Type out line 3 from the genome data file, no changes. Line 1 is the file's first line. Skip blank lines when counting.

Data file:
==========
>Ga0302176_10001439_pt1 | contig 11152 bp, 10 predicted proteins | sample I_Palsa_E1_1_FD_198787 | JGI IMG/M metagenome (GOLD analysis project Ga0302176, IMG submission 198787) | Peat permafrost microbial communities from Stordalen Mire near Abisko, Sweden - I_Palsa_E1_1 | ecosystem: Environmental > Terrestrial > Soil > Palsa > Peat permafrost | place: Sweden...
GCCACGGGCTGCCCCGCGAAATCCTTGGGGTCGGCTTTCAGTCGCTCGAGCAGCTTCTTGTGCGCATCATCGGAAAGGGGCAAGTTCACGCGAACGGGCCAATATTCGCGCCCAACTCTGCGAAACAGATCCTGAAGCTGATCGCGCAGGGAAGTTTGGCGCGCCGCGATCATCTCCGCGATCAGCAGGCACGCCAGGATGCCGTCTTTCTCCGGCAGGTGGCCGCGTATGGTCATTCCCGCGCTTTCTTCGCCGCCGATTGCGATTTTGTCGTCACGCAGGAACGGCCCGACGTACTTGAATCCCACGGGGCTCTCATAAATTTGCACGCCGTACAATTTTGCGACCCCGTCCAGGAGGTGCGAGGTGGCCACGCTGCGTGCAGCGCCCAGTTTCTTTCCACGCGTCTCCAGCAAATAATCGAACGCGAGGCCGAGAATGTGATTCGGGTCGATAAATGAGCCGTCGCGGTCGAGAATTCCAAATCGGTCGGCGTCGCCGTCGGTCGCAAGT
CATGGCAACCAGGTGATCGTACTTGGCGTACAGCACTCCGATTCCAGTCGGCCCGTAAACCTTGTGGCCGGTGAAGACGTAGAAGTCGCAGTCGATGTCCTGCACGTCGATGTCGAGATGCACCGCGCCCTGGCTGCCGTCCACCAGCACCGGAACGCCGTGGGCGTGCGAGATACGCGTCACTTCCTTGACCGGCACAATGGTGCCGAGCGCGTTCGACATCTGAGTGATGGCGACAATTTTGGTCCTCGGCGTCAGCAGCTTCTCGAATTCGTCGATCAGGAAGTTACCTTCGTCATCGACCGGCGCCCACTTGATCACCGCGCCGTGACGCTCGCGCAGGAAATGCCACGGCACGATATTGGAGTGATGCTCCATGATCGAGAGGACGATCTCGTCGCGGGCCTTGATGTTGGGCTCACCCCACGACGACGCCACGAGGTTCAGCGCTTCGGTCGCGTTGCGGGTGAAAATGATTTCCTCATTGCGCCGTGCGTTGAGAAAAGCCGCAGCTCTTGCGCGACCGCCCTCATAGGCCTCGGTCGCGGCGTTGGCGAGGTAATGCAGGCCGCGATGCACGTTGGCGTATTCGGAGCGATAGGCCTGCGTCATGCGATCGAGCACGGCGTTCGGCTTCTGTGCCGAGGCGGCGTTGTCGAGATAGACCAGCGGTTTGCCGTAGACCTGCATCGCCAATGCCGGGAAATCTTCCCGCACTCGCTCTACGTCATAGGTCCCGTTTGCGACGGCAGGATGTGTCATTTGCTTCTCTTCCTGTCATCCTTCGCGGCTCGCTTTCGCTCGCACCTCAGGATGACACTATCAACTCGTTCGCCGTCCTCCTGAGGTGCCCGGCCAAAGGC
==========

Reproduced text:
CATGGCAACCAGGTGATCGTACTTGGCGTACAGCACTCCGATTCCAGTCGGCCCGTAAACCTTGTGGCCGGTGAAGACGTAGAAGTCGCAGTCGATGTCCTGCACGTCGATGTCGAGATGCACCGCGCCCTGGCTGCCGTCCACCAGCACCGGAACGCCGTGGGCGTGCGAGATACGCGTCACTTCCTTGACCGGCACAATGGTGCCGAGCGCGTTCGACATCTGAGTGATGGCGACAATTTTGGTCCTCGGCGTCAGCAGCTTCTCGAATTCGTCGATCAGGAAGTTACCTTCGTCATCGACCGGCGCCCACTTGATCACCGCGCCGTGACGCTCGCGCAGGAAATGCCACGGCACGATATTGGAGTGATGCTCCATGATCGAGAGGACGATCTCGTCGCGGGCCTTGATGTTGGGCTCACCCCACGACGACGCCACGAGGTTCAGCGCTTCGGTCGCGTTGCGGGTGAAAATGATTTCCTCATTGCGCCGTGCGTTGAGAAAAGCCGCAGCTCTTGCGCGACCGCCCTCATAGGCCTCGGTCGCGGCGTTGGCGAGGTAATGCAGGCCGCGATGCACGTTGGCGTATTCGGAGCGATAGGCCTGCGTCATGCGATCGAGCACGGCGTTCGGCTTCTGTGCCGAGGCGGCGTTGTCGAGATAGACCAGCGGTTTGCCGTAGACCTGCATCGCCAATGCCGGGAAATCTTCCCGCACTCGCTCTACGTCATAGGTCCCGTTTGCGACGGCAGGATGTGTCATTTGCTTCTCTTCCTGTCATCCTTCGCGGCTCGCTTTCGCTCGCACCTCAGGATGACACTATCAACTCGTTCGCCGTCCTCCTGAGGTGCCCGGCCAAAGGC